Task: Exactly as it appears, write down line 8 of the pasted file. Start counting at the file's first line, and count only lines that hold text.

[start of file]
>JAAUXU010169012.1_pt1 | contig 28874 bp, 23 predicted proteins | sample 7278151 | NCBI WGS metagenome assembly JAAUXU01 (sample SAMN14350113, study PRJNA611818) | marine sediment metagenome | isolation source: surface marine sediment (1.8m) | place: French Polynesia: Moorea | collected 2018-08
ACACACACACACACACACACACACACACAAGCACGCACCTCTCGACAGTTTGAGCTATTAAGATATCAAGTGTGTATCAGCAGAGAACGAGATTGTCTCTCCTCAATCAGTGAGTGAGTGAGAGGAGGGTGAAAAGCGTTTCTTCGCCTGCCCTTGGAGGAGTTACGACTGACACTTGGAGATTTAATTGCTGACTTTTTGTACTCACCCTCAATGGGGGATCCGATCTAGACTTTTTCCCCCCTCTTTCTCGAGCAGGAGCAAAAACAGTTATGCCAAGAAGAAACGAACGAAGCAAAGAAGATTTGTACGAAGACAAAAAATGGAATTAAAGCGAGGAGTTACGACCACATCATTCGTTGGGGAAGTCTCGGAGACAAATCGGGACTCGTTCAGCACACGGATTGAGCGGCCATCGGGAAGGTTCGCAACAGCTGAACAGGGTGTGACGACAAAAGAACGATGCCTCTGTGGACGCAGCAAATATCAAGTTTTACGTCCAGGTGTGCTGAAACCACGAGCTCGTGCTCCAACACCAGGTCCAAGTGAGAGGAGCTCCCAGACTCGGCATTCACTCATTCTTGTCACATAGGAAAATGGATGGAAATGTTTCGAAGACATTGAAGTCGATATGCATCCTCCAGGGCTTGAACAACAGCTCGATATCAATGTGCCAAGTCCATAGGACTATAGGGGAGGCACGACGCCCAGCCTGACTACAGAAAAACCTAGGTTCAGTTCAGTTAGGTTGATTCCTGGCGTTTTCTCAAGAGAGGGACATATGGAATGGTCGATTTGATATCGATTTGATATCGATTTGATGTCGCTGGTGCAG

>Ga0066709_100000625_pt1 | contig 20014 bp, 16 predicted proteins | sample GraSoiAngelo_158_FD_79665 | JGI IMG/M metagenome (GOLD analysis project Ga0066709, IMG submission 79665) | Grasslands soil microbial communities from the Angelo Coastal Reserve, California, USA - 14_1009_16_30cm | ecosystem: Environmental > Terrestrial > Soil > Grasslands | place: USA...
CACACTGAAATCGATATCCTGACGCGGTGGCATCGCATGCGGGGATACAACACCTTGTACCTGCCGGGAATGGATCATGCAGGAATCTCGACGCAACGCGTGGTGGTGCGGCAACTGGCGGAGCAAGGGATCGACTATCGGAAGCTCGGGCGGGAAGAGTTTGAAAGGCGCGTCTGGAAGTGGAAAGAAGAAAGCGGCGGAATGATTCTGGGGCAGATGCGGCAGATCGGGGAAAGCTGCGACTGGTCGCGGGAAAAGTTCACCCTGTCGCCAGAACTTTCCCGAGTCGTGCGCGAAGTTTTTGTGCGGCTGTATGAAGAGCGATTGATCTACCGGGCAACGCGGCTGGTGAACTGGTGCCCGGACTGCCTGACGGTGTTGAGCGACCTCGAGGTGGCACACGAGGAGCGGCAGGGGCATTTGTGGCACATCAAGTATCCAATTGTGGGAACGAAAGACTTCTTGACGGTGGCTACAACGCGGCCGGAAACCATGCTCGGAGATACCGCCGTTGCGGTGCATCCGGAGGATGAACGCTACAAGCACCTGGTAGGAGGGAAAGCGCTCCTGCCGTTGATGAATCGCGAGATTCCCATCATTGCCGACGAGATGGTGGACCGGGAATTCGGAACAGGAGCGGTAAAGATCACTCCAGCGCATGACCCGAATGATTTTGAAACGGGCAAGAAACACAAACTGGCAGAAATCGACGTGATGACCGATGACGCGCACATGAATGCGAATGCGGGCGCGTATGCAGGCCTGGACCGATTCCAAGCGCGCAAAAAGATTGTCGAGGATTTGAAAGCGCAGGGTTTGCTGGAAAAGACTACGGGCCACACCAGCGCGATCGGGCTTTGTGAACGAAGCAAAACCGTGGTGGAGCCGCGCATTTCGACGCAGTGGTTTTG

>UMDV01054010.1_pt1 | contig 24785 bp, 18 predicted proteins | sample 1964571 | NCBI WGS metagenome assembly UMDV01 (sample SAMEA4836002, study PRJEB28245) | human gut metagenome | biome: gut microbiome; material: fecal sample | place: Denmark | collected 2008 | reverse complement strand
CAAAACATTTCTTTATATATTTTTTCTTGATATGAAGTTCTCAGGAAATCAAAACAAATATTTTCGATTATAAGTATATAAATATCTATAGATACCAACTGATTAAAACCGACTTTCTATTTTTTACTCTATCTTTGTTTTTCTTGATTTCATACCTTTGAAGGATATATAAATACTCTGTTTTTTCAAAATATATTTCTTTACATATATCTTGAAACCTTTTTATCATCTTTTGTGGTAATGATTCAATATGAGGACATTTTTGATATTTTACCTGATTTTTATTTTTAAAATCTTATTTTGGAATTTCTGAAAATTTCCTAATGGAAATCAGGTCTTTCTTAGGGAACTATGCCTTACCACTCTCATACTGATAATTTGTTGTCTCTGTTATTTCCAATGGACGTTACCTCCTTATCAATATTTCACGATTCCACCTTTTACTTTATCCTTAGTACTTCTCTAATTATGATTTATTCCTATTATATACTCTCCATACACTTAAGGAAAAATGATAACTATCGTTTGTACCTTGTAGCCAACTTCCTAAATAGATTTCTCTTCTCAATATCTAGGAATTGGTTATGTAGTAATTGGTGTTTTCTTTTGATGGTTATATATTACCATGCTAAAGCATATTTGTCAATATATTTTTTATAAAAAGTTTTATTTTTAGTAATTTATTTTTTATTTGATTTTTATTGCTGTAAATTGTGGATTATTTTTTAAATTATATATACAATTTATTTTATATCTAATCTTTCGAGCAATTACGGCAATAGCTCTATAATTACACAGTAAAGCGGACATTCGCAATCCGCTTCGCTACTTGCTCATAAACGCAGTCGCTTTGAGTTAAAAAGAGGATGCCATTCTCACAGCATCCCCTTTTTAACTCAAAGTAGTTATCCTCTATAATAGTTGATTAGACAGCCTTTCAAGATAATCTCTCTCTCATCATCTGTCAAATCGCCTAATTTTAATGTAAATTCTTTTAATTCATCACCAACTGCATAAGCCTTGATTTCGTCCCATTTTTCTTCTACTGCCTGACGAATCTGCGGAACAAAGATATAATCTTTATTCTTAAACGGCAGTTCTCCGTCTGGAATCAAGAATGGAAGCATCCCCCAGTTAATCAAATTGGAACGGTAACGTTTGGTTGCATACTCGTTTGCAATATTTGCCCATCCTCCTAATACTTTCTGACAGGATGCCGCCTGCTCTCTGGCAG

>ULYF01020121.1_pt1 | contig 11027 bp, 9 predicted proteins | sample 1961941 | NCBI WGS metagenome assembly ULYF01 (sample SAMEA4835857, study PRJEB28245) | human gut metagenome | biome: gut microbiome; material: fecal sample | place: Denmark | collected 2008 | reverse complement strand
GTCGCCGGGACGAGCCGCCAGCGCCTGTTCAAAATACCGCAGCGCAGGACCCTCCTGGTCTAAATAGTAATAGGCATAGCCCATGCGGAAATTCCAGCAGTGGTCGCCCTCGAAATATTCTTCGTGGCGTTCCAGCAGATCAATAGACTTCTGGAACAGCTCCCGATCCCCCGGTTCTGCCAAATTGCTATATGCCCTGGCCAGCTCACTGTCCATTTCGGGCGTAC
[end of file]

GTCGCCGGGACGAGCCGCCAGCGCCTGTTCAAAATACCGCAGCGCAGGACCCTCCTGGTCTAAATAGTAATAGGCATAGCCCATGCGGAAATTCCAGCAGTGGTCGCCCTCGAAATATTCTTCGTGGCGTTCCAGCAGATCAATAGACTTCTGGAACAGCTCCCGATCCCCCGGTTCTGCCAAATTGCTATATGCCCTGGCCAGCTCACTGTCCATTTCGGGCGTAC